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Past Issues

Whatcom Watch Online
Twenty Years Ago

July 2015

Looking Back

Twenty Years Ago

To celebrate over 20 years of publishing Whatcom Watch, we will be publishing excerpts from 20 years ago. David M. Laws has been generous enough to volunteer to review the Whatcom Watch for 20 years ago to find suitable material to reprint. The below excerpts are from the July 1995 issue of Whatcom Watch.

Charter Review Commission Approves Local Version of I-164

Electorate Will Probably Vote on 19 Proposed Charter Changes

by Mary Cutbill

The Commission will shortly be submitting its proposed charter amendments to the County Council. Although The Bellingham Herald reported that the Commission will hold public hearings to allow for comment on these amendments, I am skeptical that this will happen since, to my knowledge, the amendments need to be submitted to the County Council by roughly the 10th of July.

While everyone is well aware of the proposal to cut County staff by approximately 140 workers, nothing has been mentioned regarding the compensation clause that was approved at the June 21st meeting of the Charter Review Commission. Section 1.11, as introduced by Joe Elenbaas, reads:

“The rights of the individual citizen shall be guaranteed under the Constitutions of the United States and the State of Washington. No regulation or ordinance shall be generated without consideration of and provisions for compensation to those unduly burdened.”

… Barring some unforeseen circumstance, we will, therefore, be voting on this I-164 lookalike measure in the November election. [I-164 restricted state government in land use regulation and required state government to pay for property value reductions attributable to certain regulations. It was passed by the Legislature on April 19, 1995. Referendum Measure #48 placed Initiative #164 on the November 7, 1995 general election ballot. Referendum #48 was rejected by 59 percent of the voters. As a consequence, I-164 did not become law.]

What dumbfounded me during the course of the discussion were statements made by Commission members that demonstrated their complete ignorance of how such vague and ambiguous language is to be practically applied. At an earlier meeting, there was consensus that the language needed to be significantly clarified and improved upon … audiotapes of the earlier meeting [contained] quotes from [Commission members] in which they admitted the language was ill-defined and open to all kinds of radically different interpretations. And yet, I witnessed at the June 21st meeting these very same people claiming that they had “no problem” with the language and that it would certainly suffice. Perhaps they don’t have a problem with it, but my sympathies go out to those county employees who will be put in the position of defining the term “unduly burdened.” In fact, the question that immediately arises in my mind is: who should have the authority to make such a determination — the Prosecuting Attorney’s office, the County Council, the author of the regulation or ordinance?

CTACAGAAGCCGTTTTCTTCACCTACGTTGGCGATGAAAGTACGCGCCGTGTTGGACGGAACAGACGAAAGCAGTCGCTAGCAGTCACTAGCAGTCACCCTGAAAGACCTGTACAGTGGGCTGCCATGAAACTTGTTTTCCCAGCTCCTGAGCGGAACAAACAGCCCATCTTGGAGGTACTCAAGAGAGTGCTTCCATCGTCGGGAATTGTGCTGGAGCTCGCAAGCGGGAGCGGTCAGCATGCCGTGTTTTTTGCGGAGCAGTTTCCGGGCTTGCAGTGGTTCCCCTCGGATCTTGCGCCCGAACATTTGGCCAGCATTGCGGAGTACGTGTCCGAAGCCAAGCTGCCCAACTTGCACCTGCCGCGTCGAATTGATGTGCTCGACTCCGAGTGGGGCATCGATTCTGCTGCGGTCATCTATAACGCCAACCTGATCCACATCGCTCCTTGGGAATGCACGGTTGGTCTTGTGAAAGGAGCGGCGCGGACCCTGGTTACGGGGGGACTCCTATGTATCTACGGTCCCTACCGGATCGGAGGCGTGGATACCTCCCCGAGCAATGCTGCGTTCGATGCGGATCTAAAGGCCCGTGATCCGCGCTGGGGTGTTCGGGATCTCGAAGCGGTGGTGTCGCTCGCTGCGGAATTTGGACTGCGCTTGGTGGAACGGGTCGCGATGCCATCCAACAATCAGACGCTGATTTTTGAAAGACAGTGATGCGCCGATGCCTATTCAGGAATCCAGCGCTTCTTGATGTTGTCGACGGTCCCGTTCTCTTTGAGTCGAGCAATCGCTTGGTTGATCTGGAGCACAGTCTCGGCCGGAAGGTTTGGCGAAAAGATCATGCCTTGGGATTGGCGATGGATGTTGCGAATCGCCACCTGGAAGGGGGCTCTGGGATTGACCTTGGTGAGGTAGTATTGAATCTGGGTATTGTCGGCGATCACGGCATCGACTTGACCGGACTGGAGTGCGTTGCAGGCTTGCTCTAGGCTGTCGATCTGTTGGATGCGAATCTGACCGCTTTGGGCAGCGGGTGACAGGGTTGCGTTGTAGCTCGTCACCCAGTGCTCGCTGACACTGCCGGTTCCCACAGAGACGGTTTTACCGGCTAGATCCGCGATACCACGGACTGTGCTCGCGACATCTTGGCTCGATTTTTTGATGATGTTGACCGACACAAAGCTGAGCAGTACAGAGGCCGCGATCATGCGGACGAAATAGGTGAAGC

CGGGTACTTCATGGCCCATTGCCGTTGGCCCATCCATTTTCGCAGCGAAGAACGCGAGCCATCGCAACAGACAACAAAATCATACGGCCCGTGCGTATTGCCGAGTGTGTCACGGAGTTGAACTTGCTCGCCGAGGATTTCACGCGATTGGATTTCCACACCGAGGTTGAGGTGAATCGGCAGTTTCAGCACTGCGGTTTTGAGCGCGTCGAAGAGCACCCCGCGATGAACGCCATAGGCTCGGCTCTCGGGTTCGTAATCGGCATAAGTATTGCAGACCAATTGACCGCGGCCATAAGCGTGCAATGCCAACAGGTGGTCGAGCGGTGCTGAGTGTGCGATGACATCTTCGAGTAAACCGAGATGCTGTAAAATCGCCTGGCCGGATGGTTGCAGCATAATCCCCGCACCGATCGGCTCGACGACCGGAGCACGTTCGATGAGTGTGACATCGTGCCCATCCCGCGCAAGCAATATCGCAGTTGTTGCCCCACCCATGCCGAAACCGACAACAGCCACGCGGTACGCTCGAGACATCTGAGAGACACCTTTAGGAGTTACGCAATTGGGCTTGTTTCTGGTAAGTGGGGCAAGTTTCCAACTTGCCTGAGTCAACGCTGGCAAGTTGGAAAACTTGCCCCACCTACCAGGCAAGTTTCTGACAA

One final general observation: despite the fact that this Commission has now been meeting for almost six months, the meetings are poorly run … For the layperson, trying to accurately follow the labyrinthine and convoluted discussions, motions, amendments to motions, and amendments made to amendments to motions is a challenge of monumental proportions.

Moreover, at this juncture there are 19 proposed charter changes on which the electorate will be expected to vote in the November election. It’s interesting to note that while a majority of the Commission members espouse a strongly conservative, anti-government ethic, they have succeeded in micro-managing how government operates in Whatcom County and saddled the voter with an onerous — if not impossible — task: namely, that of familiarizing oneself with the intent, pros and cons of each of the 19 proposed amendments. Good luck! While Commission members should be commended for the time and energy they have invested in reviewing the Charter, I can’t help but conclude that the process of doing so has been seriously flawed from the outset and substantially undermined by personal agendas and philosophical, rather than practical, issues.

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